Who Uses Blood and Why? by Philip Seaman

One out of every seven people who enter the hospital will need blood, but who gets that blood? Blood and its components are used for a number of different medical purposes.

Up to thirty percent of donated blood goes to cancer patients. When a cancer patient goes through chemotherapy their bodies may lose the capability to create certain components of their blood, other times the cancer itself inhibits the production of blood components. These patients rely on volunteer blood donors to continue to try to overcome their condition.

Accidents and burn victims use about twenty five percent of donated blood. Burn victims often receive plasma, the liquid part of the blood, to increase their fluids, and help relieve and heal the burn. Accident patients often receive blood that comes from a universal donor, O- blood type, because there may not be time to determine their blood type.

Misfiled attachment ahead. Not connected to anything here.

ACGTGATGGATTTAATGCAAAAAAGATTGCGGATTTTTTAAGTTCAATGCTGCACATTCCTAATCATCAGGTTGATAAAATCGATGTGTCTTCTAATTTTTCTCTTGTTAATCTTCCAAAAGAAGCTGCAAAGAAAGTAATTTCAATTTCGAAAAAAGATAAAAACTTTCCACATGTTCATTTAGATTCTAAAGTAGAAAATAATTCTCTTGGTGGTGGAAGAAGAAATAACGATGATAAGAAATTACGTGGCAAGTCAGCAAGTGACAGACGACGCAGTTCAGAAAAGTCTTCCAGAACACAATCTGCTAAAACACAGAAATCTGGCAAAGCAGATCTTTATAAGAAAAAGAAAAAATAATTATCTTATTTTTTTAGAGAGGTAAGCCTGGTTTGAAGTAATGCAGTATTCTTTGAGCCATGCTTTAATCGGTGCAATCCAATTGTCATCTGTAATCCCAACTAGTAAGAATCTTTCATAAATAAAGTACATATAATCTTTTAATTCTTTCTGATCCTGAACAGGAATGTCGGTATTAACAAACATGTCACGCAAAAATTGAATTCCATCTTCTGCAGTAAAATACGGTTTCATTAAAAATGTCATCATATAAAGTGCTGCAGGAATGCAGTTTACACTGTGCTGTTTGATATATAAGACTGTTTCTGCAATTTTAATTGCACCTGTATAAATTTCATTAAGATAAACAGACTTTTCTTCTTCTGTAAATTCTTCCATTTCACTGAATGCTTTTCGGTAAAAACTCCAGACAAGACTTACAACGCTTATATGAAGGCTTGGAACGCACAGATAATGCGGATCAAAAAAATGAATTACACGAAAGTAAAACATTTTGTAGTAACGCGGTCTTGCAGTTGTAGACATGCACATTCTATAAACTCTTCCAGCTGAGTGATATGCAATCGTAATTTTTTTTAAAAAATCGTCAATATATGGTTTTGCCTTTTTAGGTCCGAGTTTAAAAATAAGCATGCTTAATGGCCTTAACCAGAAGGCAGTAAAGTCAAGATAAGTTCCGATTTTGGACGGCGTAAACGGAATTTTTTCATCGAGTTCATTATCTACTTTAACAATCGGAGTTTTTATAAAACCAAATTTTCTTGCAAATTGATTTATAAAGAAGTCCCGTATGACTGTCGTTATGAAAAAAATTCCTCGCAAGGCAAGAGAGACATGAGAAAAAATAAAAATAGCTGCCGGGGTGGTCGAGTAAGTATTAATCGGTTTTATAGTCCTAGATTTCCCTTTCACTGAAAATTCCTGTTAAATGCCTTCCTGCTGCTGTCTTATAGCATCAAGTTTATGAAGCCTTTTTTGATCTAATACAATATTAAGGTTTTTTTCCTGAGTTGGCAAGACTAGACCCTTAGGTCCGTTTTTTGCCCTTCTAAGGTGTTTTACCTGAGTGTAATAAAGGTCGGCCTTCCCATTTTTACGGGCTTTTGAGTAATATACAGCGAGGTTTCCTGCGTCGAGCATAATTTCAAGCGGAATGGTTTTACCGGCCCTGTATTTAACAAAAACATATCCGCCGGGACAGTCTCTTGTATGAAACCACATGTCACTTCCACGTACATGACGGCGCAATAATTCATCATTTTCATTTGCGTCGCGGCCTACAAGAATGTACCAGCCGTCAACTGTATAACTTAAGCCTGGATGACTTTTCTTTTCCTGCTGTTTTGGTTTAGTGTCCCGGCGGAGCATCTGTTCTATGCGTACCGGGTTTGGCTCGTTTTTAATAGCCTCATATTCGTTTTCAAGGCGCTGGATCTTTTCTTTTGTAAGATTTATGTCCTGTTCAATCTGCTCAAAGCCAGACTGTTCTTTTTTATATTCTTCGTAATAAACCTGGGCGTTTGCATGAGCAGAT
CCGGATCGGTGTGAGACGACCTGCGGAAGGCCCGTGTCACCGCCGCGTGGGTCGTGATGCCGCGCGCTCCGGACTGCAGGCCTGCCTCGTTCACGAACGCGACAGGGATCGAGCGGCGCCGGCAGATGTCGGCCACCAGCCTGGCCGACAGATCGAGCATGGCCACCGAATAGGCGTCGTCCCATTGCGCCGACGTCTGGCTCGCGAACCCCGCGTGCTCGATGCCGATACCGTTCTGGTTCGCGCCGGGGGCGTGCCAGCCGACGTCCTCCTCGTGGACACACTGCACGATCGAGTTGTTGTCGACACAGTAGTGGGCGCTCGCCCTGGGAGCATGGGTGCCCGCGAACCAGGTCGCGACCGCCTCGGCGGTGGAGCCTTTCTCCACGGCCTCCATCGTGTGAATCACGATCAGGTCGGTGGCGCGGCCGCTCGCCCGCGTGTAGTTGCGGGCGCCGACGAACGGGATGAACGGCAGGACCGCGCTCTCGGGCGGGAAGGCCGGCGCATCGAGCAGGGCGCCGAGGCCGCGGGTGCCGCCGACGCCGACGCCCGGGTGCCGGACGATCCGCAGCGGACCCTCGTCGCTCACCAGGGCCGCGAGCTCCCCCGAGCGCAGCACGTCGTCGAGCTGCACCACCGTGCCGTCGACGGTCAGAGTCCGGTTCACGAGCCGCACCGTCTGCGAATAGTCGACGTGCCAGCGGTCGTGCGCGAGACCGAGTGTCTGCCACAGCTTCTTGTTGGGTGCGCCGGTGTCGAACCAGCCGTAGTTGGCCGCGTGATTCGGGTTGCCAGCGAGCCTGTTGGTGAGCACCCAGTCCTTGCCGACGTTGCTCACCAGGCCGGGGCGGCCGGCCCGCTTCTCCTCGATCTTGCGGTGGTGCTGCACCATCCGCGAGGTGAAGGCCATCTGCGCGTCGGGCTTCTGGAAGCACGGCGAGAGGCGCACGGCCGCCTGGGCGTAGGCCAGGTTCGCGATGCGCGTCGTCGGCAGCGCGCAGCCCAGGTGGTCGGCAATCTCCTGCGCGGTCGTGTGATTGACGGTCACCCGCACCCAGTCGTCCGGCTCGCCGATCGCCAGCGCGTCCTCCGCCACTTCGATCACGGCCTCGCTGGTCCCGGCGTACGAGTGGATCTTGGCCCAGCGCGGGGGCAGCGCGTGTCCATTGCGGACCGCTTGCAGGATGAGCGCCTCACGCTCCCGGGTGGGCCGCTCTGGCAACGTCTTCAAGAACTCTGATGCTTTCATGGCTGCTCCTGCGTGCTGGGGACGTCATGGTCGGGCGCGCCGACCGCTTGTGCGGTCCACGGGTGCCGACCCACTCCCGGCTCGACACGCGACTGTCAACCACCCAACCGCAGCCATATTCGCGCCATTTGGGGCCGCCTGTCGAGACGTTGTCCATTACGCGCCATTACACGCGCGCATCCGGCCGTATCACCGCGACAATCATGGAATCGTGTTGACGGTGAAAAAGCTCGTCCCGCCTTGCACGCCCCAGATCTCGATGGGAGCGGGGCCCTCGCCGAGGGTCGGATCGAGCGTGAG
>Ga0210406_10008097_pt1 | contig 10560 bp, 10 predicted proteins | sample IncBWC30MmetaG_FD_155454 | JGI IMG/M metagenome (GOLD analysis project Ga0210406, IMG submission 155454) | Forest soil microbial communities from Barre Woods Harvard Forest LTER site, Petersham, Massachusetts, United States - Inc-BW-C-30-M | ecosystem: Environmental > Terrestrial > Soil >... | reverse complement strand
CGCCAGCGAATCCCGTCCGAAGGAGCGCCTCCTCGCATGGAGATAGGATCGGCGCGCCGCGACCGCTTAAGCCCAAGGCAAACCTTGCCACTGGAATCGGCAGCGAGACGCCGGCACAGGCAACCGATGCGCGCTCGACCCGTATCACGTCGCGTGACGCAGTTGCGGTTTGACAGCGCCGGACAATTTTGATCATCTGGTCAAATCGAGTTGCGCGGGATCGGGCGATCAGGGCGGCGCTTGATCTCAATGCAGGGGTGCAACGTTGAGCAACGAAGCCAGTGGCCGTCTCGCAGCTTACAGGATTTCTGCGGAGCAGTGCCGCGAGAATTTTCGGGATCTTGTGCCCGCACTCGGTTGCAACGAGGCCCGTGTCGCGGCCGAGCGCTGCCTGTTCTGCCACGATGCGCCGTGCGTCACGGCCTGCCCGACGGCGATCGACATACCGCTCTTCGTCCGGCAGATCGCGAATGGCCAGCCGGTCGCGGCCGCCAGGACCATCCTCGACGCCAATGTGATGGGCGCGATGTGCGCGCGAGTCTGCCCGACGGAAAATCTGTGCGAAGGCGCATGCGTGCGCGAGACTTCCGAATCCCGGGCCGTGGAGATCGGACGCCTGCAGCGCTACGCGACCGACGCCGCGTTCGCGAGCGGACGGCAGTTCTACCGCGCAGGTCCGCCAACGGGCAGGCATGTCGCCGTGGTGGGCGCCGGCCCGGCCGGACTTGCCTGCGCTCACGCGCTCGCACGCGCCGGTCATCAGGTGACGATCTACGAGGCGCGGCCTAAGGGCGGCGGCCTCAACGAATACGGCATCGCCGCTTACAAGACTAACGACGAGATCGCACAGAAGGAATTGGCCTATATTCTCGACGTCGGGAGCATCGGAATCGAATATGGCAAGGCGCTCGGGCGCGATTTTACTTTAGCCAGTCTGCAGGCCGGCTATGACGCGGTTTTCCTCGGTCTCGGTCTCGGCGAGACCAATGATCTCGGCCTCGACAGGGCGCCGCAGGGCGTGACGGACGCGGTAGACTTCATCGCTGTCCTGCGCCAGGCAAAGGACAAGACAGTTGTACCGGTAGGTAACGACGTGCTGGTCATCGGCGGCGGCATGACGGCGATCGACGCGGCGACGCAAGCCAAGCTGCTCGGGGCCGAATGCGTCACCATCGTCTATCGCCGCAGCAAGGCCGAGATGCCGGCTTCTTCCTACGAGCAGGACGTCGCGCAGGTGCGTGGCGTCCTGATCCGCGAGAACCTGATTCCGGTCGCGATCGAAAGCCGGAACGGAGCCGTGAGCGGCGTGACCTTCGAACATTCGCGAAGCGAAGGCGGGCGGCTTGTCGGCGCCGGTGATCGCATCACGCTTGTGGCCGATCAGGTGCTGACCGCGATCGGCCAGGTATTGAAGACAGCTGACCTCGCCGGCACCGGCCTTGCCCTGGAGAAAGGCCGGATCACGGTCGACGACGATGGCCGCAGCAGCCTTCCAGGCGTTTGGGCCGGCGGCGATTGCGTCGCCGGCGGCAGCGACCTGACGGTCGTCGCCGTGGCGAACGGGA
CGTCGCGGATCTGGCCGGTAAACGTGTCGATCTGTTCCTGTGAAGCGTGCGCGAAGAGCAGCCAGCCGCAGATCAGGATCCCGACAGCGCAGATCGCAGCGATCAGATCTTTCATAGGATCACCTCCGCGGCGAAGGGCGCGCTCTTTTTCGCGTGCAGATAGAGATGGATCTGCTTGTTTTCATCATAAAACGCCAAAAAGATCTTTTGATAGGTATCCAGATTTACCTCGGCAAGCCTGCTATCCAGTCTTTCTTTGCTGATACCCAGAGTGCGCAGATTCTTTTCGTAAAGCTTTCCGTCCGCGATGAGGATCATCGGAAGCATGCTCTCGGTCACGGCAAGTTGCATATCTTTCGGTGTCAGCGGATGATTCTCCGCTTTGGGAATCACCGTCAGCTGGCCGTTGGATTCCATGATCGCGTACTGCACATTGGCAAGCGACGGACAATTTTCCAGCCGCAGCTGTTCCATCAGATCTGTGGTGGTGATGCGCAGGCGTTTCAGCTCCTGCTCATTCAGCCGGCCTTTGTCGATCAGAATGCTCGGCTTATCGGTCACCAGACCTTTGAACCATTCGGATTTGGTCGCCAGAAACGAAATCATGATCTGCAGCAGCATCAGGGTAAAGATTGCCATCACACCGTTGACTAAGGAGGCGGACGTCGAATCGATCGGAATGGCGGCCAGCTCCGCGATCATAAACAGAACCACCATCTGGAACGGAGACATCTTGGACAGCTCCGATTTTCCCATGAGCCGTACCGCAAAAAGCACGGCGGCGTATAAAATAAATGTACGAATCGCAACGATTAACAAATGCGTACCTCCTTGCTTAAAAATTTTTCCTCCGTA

Fifteen percent of the blood collected goes to heart patients. About one third of every heart surgery will require a blood transfusion. Another fifteen percent of the healthy blood donated will go to stomach or bowel patients. One of the functions of your liver is to regulate the production of platelets. Sometimes a liver does not function correctly and the patient will need transfusions of platelets which is a blood product.

Another reason someone would need blood is if they have a medical condition that causes bleeding, such as hemophilia. Hemophilia is a condition that inhibits the body from clotting blood. Hemophiliacs require regular transfusions of plasma that contain clotting factors missing in the patient's blood.

There are continuous lifesaving uses for your blood donations and just a small portion of them have been covered here. Every two seconds, someone somewhere needs blood, and now you know some of the reasons why.


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